Hundreds of Isis supporters flee camp amid Turkish offensive in northern Syria
Dundalk woman Lisa Smith may have been in Ain Eissa camp
A volunteer caretaker holding one of 24 orphaned children reportedly linked with foreign fighters of the Islamic State in the Ain Issa camp last month. Photograph: Delil Souleiman/AFP/Getty
Women affiliated with Islamic State and their children fled en masse from a camp where they were being held in northern Syria on Sunday after shelling by Turkish forces in a five-day-old offensive, the region’s Kurdish-led administration said.
It is undertood that Dundalk, Co Louth woman Lisa Smith (38), who travelled to join the Islamic State in 2015 may have been in the Ain Issa camp, along with her two-year-old daughter. Ms Smith has also previously lived at the al-Hawl refugee camp on the border with Iraq but reportedly moved to the Ain Issa camp nearer the border with Turkey.
There was no immediate confirmation that she was in the camp or that she had fled. A spokeswoman for the Department of Foreign Affairs said in a statement on Sunday: "As in all cases where Irish citizens are in distress or danger overseas, the Department of Foreign Affairs and Trade will continue to engage with partners and provide consular advice and assistance. Given the particularly volatile and complex situation in the region, it would not be appropriate to comment on specific cases or any possible course of action."
Ms Smith moved to Syria, via Tunisia, in 2015 shortly after leaving the Air Corps, where she worked as a flight attendant on the Government jet and as a driver to senior officers. She also served for a time with the Army as part of the 27th Infantry Battalion.
The town of Ain Eissa, some 20 miles south of the Turkish border, is also home to one of the largest US-led coalition bases in north-eastern Syria.
Turkey’s cross-border attack in northern Syria against Kurdish forces widened to target the town of Suluk which was hit by Ankara’s Syrian rebel allies. There were conflicting accounts on the outcome of the fighting.
Turkey is facing threats of possible sanctions from the United States unless it calls off the incursion. Two of its Nato allies, Germany and France, have said they are halting weapons exports to Turkey. The Arab League has denounced the operation.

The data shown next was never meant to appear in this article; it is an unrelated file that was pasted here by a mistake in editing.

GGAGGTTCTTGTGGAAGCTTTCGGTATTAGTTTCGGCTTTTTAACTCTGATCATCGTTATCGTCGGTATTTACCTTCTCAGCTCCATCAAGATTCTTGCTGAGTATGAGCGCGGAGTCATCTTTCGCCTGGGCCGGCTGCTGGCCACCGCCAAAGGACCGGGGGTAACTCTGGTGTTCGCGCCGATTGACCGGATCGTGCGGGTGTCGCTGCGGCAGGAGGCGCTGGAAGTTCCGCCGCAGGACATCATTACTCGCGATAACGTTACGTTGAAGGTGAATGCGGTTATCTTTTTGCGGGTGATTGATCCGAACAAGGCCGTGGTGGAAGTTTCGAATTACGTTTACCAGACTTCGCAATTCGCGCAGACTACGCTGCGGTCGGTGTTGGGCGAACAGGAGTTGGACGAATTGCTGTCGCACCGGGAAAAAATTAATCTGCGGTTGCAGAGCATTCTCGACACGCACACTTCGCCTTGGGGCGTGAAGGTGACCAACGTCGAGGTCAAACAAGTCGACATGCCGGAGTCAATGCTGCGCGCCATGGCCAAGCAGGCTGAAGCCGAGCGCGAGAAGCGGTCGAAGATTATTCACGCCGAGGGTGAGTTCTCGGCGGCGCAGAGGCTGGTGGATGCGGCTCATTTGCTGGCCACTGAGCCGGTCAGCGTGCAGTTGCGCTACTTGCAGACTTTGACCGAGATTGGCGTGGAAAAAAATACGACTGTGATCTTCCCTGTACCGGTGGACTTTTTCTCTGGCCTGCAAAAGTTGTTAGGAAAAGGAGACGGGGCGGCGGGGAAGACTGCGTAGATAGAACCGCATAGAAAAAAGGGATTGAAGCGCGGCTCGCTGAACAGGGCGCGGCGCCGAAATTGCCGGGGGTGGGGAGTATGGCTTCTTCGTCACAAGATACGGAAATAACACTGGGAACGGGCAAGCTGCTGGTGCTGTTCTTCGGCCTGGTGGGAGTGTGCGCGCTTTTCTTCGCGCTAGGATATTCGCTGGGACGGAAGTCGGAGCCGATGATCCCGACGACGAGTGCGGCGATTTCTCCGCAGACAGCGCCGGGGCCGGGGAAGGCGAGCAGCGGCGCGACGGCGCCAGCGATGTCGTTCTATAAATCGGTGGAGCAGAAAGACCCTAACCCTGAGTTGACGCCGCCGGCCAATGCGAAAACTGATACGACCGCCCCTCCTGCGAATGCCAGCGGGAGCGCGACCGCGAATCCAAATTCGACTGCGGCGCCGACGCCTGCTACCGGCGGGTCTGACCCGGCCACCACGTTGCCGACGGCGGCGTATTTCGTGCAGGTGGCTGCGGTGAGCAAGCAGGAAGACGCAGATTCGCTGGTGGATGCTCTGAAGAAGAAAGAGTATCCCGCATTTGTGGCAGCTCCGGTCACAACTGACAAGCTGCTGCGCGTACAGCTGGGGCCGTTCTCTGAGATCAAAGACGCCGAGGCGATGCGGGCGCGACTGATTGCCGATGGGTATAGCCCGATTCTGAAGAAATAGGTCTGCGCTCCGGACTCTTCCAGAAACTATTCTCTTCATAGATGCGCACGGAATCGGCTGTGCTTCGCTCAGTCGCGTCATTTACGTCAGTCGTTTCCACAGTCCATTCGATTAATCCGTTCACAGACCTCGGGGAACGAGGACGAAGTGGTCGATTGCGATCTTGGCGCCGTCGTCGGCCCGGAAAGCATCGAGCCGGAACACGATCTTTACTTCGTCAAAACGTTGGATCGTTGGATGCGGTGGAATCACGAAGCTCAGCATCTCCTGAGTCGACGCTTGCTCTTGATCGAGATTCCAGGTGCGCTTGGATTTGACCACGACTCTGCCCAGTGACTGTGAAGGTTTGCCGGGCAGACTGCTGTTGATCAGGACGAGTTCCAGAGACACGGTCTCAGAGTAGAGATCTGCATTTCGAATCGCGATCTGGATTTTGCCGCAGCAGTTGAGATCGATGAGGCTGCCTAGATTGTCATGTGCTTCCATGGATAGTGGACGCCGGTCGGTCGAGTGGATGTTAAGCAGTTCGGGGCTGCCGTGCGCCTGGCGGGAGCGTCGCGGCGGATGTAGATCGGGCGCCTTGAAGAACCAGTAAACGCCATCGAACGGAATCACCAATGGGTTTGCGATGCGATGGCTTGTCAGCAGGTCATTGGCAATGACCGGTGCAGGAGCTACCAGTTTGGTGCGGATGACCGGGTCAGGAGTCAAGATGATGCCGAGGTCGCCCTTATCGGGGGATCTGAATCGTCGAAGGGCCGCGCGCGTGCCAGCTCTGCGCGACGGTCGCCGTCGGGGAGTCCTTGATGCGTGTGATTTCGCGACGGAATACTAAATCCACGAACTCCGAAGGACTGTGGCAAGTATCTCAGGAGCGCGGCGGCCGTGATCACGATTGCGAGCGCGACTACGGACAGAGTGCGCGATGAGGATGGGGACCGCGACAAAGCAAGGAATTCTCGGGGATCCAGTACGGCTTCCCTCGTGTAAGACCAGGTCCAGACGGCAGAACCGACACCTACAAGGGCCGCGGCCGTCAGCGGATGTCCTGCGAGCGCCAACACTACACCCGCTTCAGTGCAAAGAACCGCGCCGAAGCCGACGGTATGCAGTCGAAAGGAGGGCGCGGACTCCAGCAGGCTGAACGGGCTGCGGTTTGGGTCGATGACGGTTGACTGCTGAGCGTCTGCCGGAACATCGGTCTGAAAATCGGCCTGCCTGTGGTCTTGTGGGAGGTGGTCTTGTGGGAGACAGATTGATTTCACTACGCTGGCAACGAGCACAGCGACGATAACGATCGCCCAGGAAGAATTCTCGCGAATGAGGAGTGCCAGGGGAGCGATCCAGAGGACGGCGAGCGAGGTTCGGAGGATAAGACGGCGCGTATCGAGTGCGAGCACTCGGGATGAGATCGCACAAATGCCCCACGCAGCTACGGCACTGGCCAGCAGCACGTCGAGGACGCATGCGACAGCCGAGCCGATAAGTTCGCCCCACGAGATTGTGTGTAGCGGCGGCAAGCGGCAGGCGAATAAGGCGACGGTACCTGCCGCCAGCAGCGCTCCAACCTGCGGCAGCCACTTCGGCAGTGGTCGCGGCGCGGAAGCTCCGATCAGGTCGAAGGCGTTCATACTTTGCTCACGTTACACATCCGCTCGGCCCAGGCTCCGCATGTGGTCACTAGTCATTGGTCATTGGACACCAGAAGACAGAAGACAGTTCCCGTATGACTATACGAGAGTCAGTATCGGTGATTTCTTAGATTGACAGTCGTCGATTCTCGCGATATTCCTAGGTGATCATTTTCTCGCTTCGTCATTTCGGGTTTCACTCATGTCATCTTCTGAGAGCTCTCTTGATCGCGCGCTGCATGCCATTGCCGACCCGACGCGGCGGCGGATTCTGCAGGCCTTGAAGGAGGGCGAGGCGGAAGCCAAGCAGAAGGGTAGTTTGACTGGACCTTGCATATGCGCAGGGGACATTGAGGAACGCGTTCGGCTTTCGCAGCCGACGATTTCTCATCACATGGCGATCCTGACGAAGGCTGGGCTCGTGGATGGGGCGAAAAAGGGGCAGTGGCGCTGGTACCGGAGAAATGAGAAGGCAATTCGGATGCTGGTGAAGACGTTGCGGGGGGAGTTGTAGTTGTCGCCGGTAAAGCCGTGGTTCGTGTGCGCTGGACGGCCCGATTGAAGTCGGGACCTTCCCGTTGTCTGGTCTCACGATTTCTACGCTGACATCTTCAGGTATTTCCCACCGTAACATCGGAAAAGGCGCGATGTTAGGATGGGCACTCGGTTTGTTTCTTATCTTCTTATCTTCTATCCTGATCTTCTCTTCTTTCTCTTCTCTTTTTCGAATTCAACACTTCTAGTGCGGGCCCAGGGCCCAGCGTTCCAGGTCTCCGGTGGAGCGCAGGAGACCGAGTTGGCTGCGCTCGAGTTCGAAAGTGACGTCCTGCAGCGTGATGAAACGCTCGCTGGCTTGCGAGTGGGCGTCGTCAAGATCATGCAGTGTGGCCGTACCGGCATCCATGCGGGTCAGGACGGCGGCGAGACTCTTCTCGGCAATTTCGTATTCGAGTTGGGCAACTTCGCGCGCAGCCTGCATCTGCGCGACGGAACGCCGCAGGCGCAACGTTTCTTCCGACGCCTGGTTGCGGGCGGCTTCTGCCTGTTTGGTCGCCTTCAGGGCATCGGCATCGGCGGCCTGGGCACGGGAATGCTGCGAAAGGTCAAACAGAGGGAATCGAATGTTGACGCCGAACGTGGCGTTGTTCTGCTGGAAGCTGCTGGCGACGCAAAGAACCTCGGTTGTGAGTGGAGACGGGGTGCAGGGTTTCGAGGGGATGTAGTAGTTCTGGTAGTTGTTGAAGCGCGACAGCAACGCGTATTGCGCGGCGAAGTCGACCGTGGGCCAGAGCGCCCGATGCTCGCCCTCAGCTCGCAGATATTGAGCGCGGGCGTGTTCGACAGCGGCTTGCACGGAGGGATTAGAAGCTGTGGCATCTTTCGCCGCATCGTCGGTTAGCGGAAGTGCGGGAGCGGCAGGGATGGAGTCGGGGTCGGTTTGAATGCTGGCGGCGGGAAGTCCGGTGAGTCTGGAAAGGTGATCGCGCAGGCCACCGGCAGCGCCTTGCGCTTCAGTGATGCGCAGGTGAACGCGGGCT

Ankara launched the assault against the Kurdish YPG militia after US President Donald Trump withdrew some US troops from the border region. Ankara says the YPG is a terrorist group aligned with Kurdish militants waging an insurgency in Turkey.
Turkey’s stated objective is to set up a “safe zone” inside Syria to resettle many of the 3.6 million Syrian war refugees it has been hosting. President Tayyip Erdogan has threatened to send them to Europe if the EU does not back his assault.
But the Turkish incursion has raised international alarm over large-scale displacements of civilians and, amidst the upheaval, the possibility of Islamic State militants escaping from prisons run by the Kurdish-led authorities.
The Kurdish-led forces have been the main regional ally of the United States against Islamic State in Syria.
The region’s Kurdish-led administration said in a statement that 785 IS-affiliated foreigners had fled the camp at Ain Issa. The Syrian Observatory for Human Rights, citing sources in the camp, said around 100 people had escaped.
In apparent reference to Turkish-backed rebels, the Kurdish-led administration said “mercenaries” attacked the camp where “Daesh elements” - a reference to Islamic State - in turn attacked camp guards and opened the gates.
The Kurdish-led Syrian Democratic Forces (SDF) hold swathes of territory that was once part of Islamic State’s “caliphate”. The SDF has been keeping thousands of members of Isis in jail and tens of thousands of their family members in camps.
SDF official Marvan Qamishlo said there were not have enough guards for the camp, which is north of Raqqa and about 30 km south of the Turkish border.
“The guarding is very weak now,” he said, adding there were now just 60-70 security personnel at the camp compared with a normal level of no less than 700 in the camp of 12,000 people.
Along the front lines, Turkish forces and Syrian rebels entered Suluk, some 10 km from Turkey’s border, the Observatory said on Sunday.
Turkey’s state-owned Anadolu news agency said the rebels seized complete control of Suluk. But the SDF’s Qamishlo said SDF forces had repelled the attack and were still in control.
Suluk is southeast of the Syrian border town of Tel Abyad, one of the two main targets in the incursion, which was bombarded by Turkish howitzers on Sunday afternoon, a witness in the neighbouring Turkish town of Akcakale said.
Machinegun fire resounded around the Syrian frontier town of Ras al Ain, 120 km (75 miles) to the east of Tel Abyad, while Turkish artillery continued to target the area, a Reuters reporter across the border in Turkey’s Ceylanpinar said.
Turkish-backed Syrian rebels, known as the National Army, advanced into Ras al Ain on Saturday but by Sunday there were still conflicting reports on which side was prevailing in the town.
The Syrian Observatory said the SDF, in which the YPG comprises the main fighting element, had recovered “almost full control” of Ras al Ain after a counter-attack.
A spokesman for the National Army denied this, saying its forces were still in the positions they took on Saturday.
More than 130,000 people have been displaced from rural areas around Tel Abyad and Ras al Ain as a result of the fighting, the United Nations said on Sunday. The UN Office for the Co-ordination of Humanitarian Affairs said OCHA and other relief agencies estimated up to 400,000 civilians in the Syrian conflict zone may require aid and protection in the coming period.
Mr Erdogan has dismissed the growing international condemnation of the military operation, saying Turkey “will not stop it, no matter what anyone says”. - Additional reporting Reuters/AP